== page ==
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Thursday, February 11, 2016

When curiosity becomes an enemy of a child, what can you do?

I had presumed that 'fear of failing' is visible late in Higher secondary school and later ages. I was therefore surprised, when i noticed in young children of 3-4 years age in a Montessori.

Every child has a invisible 'challenge zone'. If the new task is 'below' the challenge zone, the child is bored. This is why child dumps a toy soon after he buys it. If the task is 'above' the challenge zone, the child faces the fear of failing in it. His response to this fear 'determines' his speed of learning.  If he withdraws, his learning stops for the time being. If he engages with the activity despite failing, he will learn to do it sooner or later. When he responds to one such difficulty by withdrawing himself, it does not matter perhaps. But when he responds to these new tasks - as he encounters them again by again - by repeatedly withdrawing from them, he sets up a pattern that is harmful for his learning.

Repeated response to a new task therefore determines the child's speed and extent of learning. Child's curiosity always drives him towards new tasks and objects. But his ability to negotiate this 'challenge zone' influences his ability to learn. If he fails to negotiate it, he stops taking new tasks which in turn stops his learning. If he manages to negotiate it, he keeps on stretching himself and continues to learn. For a child, who is not able to negotiate this challenge zone, Curiosity becomes his enemy.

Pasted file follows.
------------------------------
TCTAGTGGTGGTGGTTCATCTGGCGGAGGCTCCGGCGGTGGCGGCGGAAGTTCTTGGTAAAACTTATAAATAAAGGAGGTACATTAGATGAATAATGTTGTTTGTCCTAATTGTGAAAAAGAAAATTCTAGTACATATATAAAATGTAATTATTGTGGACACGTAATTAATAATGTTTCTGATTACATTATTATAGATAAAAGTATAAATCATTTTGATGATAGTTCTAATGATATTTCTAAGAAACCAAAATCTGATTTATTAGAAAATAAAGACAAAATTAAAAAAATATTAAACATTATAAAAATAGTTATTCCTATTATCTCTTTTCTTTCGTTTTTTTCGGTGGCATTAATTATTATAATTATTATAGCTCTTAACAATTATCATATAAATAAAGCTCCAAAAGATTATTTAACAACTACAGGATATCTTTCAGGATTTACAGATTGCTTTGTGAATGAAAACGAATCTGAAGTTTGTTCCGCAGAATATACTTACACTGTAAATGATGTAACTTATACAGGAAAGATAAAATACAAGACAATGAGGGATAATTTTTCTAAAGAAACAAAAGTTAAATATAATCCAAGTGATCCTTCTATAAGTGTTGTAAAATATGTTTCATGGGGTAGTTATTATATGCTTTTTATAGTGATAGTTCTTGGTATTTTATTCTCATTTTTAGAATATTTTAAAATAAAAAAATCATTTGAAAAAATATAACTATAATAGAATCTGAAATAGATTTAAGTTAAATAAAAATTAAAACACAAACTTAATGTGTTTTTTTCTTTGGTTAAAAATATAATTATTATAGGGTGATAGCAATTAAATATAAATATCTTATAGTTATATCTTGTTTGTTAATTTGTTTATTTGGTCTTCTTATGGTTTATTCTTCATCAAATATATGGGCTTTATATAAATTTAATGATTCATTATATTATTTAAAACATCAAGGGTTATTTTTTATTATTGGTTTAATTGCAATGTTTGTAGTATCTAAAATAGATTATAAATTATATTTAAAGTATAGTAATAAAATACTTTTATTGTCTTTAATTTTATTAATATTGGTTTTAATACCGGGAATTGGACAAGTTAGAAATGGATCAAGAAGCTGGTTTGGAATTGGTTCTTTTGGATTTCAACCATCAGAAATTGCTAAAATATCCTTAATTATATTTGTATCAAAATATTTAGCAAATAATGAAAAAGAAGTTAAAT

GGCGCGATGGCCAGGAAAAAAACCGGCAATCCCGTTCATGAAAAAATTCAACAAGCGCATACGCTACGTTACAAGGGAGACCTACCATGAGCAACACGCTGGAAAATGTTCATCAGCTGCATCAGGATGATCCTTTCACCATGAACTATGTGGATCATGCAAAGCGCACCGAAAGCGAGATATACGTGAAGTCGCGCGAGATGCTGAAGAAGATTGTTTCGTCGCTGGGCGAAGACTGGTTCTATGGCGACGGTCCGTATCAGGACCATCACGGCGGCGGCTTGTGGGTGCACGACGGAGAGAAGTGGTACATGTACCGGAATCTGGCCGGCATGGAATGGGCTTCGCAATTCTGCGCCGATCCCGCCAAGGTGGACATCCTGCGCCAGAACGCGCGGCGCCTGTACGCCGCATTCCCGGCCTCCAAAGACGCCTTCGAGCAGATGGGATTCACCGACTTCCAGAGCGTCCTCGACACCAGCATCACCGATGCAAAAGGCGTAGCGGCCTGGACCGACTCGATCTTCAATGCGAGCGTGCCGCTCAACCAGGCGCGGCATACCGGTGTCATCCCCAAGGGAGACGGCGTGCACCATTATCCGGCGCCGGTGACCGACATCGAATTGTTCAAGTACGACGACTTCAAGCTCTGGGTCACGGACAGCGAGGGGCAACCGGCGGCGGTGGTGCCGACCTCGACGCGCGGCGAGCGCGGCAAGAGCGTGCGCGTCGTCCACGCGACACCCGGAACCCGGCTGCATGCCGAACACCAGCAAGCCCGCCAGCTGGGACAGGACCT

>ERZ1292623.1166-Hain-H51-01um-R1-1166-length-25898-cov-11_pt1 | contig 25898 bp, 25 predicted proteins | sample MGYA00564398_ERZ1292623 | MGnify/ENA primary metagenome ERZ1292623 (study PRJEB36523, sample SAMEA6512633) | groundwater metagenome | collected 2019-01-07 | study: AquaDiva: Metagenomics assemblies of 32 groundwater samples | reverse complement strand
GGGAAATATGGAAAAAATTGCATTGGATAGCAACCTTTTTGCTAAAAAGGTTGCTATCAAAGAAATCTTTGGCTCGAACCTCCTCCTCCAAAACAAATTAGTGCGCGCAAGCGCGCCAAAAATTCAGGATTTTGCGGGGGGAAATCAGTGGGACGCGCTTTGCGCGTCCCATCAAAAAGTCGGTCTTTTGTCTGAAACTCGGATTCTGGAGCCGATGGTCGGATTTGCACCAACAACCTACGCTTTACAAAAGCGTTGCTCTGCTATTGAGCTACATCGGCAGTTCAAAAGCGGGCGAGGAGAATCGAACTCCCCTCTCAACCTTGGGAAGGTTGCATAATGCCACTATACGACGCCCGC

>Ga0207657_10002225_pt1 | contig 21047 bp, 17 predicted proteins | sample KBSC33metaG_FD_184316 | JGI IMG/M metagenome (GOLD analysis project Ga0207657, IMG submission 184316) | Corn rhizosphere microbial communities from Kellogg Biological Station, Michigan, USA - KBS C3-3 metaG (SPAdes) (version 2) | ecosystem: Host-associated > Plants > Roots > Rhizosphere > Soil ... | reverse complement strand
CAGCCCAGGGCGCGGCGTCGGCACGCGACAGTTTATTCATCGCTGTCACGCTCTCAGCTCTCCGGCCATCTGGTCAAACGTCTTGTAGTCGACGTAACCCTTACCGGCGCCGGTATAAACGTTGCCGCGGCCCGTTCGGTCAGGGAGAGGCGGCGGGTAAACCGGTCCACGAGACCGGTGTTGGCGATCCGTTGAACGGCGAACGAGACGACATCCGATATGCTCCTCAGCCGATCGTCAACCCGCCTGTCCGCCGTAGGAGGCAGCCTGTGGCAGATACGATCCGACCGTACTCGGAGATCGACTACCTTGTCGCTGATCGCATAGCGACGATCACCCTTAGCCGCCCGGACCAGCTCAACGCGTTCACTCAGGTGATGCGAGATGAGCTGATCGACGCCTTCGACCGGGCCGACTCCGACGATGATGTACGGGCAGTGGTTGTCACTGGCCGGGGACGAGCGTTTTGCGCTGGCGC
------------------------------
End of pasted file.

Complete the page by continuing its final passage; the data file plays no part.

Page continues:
Imagine a child for whom Curiosity has become his/her enemy. For such a child new activity, instead of excitement, generates anxiety in him. Instead of engaging in new activity, he discovers new excuses every day to avoid new task. Some children even boast of activities that they claim to have done earlier. Instead of engaging with friends who explore, he finds friends who do the same activity again and again. Besides expending his 'physical energy', such games and activity offer him little help in learning. When I met a 3-year old child, who refused to remove 'training wheels' of his bicycle, because he found it 'challenging' to balance without those wheels, I felt sad. If you meet such a child, you will do your best to help your child nurture his curiosity.

What can you do in helping your child nurture his Curiosity?

These seven rules will help you: